Borderland of normality ‘Permanent children’ ‘Grown-up children’ Mental deficiency – Mental Deficiency Act 1913 – efforts to set up institutional care. ‘Borderlands of imbecility’ (Mark Jackson) – crucial to identify and separate mentally deficient child in battle against ‘race suicide’ (e.g. Mary Dendy Sandlebridge school) Specific concerns about adolescents – physical and sexual maturity – worries about next generation and cost to state Dangers of feeble-minded and need to provide ‘maintenance, protection, training, and employment for boys and youths who are mentally incapacitated from earning their own living and who are yet so far intelligent as not to be eligible for any asylum for the imbecile or insane’ (British Medical Journal, Dec. 1894)
Venereal disease Especially around time of 1 st World War Concerns about moral deterioration in war conditions, illegitimacy and risk of venereal disease, especially syphilis (factory work/war work) ‘Moral panic’ about girls falling into sexual delinquency Yet also period when very little information about their bodies and sexuality Council of Public Morals for Great and Greater Britain and National Council for Combating Venereal Diseases set up WWI Warned of desertion of girl, loss of character, and venereal disease which could affect all classes: A mother consults a doctor ‘I had great hopes of my girl; I thought that she would go to Girton or some college… Now her memory has failed and she has all sorts of queer fads and fancies… she cannot eat’…. Syphilis also deadly in this period!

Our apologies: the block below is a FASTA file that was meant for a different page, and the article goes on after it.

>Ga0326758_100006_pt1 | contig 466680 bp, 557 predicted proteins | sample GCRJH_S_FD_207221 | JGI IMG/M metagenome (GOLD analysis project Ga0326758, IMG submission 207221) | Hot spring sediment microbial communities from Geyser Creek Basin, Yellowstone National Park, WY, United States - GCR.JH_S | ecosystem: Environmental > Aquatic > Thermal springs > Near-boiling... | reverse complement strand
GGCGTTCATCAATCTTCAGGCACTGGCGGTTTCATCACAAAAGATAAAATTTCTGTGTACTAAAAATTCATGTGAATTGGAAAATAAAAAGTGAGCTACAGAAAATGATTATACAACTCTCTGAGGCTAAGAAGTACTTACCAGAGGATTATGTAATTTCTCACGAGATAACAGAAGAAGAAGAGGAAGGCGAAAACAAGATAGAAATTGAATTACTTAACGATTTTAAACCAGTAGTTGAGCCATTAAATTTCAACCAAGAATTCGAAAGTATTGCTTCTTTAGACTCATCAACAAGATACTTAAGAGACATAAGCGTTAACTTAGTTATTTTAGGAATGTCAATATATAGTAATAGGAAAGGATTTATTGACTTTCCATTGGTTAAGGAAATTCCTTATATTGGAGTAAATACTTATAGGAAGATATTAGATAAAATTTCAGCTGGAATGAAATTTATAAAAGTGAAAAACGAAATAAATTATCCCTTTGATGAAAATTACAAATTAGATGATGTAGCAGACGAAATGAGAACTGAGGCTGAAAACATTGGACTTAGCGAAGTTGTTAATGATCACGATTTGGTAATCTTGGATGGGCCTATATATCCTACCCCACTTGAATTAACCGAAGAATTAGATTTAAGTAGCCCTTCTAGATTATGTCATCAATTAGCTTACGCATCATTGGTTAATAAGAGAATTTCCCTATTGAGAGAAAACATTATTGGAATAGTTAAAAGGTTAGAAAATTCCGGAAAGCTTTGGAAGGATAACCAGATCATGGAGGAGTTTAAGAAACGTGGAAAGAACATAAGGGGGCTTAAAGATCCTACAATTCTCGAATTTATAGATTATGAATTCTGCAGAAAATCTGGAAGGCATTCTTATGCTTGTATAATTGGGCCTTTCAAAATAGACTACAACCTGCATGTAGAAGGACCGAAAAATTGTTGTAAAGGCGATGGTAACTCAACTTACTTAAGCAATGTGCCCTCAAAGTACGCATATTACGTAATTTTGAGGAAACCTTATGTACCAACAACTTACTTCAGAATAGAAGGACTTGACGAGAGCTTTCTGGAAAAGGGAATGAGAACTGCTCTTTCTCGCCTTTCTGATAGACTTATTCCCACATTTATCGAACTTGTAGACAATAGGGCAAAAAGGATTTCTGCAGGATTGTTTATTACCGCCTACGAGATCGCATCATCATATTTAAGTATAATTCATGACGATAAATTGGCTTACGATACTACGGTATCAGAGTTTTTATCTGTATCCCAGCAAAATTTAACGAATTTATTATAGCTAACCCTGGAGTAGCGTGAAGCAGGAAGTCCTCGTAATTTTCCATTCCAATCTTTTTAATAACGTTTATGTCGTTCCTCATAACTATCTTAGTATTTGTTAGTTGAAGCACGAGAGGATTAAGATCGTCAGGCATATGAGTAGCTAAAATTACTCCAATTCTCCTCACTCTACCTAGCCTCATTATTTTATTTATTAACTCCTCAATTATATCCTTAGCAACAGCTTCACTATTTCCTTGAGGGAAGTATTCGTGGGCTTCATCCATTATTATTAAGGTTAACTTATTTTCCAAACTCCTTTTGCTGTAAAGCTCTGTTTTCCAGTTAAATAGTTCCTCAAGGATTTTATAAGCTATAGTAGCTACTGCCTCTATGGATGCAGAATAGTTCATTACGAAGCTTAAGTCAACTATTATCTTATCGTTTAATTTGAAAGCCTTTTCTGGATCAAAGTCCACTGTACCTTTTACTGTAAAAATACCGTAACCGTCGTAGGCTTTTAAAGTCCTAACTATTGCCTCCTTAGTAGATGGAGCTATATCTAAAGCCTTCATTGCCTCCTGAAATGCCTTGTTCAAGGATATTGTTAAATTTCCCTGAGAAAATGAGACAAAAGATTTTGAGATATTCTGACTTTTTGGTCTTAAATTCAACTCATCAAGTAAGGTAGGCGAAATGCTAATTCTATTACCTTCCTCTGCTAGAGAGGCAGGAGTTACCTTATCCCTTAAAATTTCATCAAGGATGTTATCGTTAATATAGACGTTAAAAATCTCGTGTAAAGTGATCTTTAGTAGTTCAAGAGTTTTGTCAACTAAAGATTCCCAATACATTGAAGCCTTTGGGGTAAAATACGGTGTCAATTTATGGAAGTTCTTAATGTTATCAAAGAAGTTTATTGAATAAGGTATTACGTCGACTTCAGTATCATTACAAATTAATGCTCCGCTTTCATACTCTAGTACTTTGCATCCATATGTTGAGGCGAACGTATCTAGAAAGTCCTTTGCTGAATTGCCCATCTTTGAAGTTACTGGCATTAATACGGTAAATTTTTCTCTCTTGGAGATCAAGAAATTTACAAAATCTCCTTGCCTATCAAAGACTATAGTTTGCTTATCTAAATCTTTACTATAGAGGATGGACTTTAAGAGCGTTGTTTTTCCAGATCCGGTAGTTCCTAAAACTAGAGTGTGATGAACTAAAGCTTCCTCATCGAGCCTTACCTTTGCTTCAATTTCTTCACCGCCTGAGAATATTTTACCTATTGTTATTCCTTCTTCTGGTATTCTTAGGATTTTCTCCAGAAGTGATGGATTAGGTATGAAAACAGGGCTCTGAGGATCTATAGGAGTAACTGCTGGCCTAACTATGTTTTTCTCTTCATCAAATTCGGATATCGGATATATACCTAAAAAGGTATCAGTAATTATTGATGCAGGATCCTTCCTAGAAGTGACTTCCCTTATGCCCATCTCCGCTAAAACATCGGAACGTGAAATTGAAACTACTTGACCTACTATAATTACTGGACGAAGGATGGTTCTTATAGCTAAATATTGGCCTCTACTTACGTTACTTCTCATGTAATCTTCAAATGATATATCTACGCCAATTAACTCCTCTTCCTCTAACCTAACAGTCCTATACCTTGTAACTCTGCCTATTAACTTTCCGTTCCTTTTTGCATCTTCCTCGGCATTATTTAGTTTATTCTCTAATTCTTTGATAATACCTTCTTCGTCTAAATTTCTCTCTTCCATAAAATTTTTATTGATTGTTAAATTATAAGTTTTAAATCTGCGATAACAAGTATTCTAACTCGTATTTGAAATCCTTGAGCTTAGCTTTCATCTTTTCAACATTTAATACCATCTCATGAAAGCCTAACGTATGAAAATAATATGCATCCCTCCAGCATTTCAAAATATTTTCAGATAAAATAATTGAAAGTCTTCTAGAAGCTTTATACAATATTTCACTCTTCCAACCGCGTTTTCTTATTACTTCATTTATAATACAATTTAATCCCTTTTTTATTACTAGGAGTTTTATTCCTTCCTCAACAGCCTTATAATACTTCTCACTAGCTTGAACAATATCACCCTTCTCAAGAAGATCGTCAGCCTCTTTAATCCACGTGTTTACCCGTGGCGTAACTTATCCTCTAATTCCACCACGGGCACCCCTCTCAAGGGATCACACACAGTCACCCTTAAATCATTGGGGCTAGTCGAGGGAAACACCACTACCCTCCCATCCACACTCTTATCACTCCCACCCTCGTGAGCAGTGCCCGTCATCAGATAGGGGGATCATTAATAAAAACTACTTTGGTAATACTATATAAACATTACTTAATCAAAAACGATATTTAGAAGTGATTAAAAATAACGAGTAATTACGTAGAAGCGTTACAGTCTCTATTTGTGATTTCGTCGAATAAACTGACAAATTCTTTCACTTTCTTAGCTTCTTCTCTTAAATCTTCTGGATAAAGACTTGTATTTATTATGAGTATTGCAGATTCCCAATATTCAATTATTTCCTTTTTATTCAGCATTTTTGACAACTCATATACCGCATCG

Counter-forces – positive changes New Woman – new models of womanhood and girlhood. Advice literature – information, increasingly directed at young people, responsible for own health. Modernity – for girls meant more opportunities in workplace, leisure activities and society. Health helped support these – enabling! Girlhood positive and energetic associations as new and exciting phase. Health of children and young people generally improving. Organisations such as Boys and Girls Clubs – evolved into Youth Clubs and Guides and Scout movements. Empire missions/concerns about future citizens – but also encouraged healthy practices, outdoor activities and gave a surprising amount of attention e.g. to disabled members and also to poorer children.
Girls’ health – ‘corset mania’ to robust good health